Mutations in the FMR1 gene — the underlying cause of fragile X syndrome — reduce the load of inhibitory signals in the brain, resulting in “noise” that halts the ability to perceive and discriminate cues from the outside world, a study of fruit flies suggests.
The study, “Reduced Lateral Inhibition Impairs Olfactory Computations and Behaviors in a Drosophila Model of Fragile X Syndrome,” was published in the journal Current Biology.
People with fragile X syndrome have low levels of the GABA neurotransmitter, a chemical messenger that nerve cells use to communicate with neighboring brain cells.
In fact, loss of the FMR1 gene results in a decrease in GABA receptors in both mice and flies, suggesting a link between GABA signaling and fragile X.
The GABA neurotransmitter is an inhibitory neurotransmitter, meaning that neurons release GABA to fine-tune communication between brain cells and prevent “noise” from building.
Excitatory and inhibitory neural signals are the “yin and yang” of the brain. Excitatory signaling from one nerve cell to the next makes the latter cell more likely to fire an electrical signal. Inhibitory signaling makes the latter cell less likely to fire. This is the basis of communication between nerve cells in the brain.
To explore the role of GABA signaling in fragile X, researchers at the VIB Center for the Biology of Disease , Belgium, working with a team of international colleagues, used the Drosophila (fruit fly) model of fragile X.
“The Fragile X protein in fruit flies is very similar to the Fragile X protein in humans,” Emre Yaksi, PhD, said in a press release. Yaski is a professor at the Kavli Institute for Systems Neuroscience and Centre for Neural Computation, Norway, and the fruit fly study’s lead author.
The flies were engineered to lack the gene equivalent to the human FMR1 gene and were put through a series of behavioral and brain function tests.
In an odor-induced attraction and aversion test in which researchers used ethyl acetate (known to induce attraction in flies) and benzaldehyde (which induces aversion), fragile X flies performed significantly poorer than the wild-type (control) flies, suggesting that odor behavior is compromised in these animals.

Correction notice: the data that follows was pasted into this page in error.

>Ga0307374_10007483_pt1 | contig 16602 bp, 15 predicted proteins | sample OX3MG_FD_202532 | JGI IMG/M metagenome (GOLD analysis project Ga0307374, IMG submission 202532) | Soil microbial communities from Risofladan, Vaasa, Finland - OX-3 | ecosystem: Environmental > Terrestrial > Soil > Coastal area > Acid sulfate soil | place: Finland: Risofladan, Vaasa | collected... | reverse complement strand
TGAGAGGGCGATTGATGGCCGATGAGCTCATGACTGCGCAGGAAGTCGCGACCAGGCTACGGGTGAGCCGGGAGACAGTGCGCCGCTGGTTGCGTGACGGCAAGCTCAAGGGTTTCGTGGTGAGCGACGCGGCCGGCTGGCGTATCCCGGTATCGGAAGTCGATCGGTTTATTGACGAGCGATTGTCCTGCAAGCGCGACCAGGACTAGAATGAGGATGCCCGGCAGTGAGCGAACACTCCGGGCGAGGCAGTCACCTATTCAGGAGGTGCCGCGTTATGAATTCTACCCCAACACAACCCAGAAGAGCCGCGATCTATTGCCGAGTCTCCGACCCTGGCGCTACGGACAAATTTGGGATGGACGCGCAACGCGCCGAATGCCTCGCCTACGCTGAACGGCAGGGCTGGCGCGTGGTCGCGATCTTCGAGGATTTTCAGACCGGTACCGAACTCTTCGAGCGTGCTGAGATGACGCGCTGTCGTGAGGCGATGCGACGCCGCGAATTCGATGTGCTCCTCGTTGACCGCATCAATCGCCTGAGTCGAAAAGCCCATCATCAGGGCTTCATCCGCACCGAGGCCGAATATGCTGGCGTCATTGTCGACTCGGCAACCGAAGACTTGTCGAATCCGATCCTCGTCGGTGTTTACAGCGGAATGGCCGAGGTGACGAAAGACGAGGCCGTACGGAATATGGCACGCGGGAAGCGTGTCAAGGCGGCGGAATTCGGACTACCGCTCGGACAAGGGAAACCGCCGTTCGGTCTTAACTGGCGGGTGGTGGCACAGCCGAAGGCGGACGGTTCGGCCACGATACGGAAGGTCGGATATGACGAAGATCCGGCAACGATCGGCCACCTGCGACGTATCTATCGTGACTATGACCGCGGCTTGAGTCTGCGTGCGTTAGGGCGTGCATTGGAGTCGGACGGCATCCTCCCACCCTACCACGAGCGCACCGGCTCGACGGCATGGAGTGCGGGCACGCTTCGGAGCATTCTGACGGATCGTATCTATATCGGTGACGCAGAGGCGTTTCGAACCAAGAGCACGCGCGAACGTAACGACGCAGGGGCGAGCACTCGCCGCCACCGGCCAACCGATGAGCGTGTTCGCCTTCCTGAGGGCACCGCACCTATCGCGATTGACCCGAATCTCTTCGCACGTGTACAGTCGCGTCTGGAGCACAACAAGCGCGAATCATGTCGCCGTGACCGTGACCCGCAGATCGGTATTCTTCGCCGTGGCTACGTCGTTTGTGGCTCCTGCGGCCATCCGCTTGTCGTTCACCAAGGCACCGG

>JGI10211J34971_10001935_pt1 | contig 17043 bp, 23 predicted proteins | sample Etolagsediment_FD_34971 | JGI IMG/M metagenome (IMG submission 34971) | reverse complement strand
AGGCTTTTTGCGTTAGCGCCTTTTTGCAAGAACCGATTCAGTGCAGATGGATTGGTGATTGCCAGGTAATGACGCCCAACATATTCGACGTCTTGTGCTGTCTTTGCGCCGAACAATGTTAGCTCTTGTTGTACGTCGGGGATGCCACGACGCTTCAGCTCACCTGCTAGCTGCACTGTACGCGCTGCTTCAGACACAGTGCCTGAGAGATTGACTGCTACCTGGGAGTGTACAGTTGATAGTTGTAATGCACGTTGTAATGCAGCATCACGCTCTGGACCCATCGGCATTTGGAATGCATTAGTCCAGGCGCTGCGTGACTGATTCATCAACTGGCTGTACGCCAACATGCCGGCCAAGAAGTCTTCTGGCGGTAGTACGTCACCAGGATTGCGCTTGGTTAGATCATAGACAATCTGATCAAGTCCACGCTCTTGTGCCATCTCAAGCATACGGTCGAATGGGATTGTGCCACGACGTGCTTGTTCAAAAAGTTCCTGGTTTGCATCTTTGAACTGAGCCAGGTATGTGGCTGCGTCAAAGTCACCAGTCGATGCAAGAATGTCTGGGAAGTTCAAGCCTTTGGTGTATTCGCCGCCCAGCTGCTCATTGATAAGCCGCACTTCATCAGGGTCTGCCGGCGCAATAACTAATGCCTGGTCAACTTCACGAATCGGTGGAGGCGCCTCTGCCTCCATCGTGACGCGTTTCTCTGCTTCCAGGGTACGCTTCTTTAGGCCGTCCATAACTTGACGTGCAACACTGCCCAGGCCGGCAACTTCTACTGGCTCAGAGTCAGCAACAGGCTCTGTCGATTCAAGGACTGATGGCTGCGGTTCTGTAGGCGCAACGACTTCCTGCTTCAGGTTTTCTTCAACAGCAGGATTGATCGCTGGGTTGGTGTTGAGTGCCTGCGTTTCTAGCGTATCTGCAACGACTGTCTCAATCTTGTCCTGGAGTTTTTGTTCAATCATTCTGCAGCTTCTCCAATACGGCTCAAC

Additional experiments showed that while the wild-type flies had more inhibitory brain responses, fragile X flies had more excitatory responses.
“Our research indicates that patients with Fragile X syndrome have ‘noisier’ brains, impairing their ability to manage and understand the flow of information and making it more difficult to interact with the world. This may explain why many patients show anxiety, have learning and communication difficulties and may fall on the autism spectrum,” Yaksi said.
Using new technological tools developed by the team, researchers were able to perform electrophysiological recordings and process images of individual fruit fly neurons.
“These new tools helped us test our hypotheses much more rapidly, as they allowed us to collect and process large datasets more efficiently,” added the study’s first author, Luis Franco, PhD.
Researchers observed that inhibitory signaling is reduced in the flies’ antennal lobe, the region in the brain that processes the information from olfactory sensory neurons (those that detect and transmit odorant information to the central nervous system), namely in projection neurons and local interneurons.
To test the role of GABA, the team lowered the number of GABA receptors in the antennal lobe neurons, which impaired flies’ olfactory behavior.
These findings suggest that lack of a functional FMR1 gene “has a direct impact on sensory processing and animal behavior through a weakening of lateral inhibitory connections, which broadens response tuning of principal neurons,” the researchers wrote.
“This mechanism might be ubiquitously present in the brain of [fragile X] patients,” they added, where “reduced GABAergic inhibition could produce hyperexcitable neuronal circuits … which not only explains symptoms such as hypersensitivity, hyperarousal, or epilepsy but also potentially contributes to the misprocessing of information across the brain, which would have severe effects on human behavior.”
Overall, these results support the potential for therapies that enhance brain inhibitory circuits to reduce anxiety and epileptic seizures in fragile X patients, but also to improve the way they process sensory information.
“Future research could include testing whether sensory discrimination tasks such as discriminating odors, auditory tones or colors/visual patterns could be used for early diagnosis of Fragile X syndrome. Our next steps are to test drugs that enhance inhibition that are already approved for use in humans, such as benzodiazepines and barbiturates — first in models, and then in the clinic,” said the study’s lead author, professor Bassam Hassan, PhD, at the Brain & Spine Institute, France.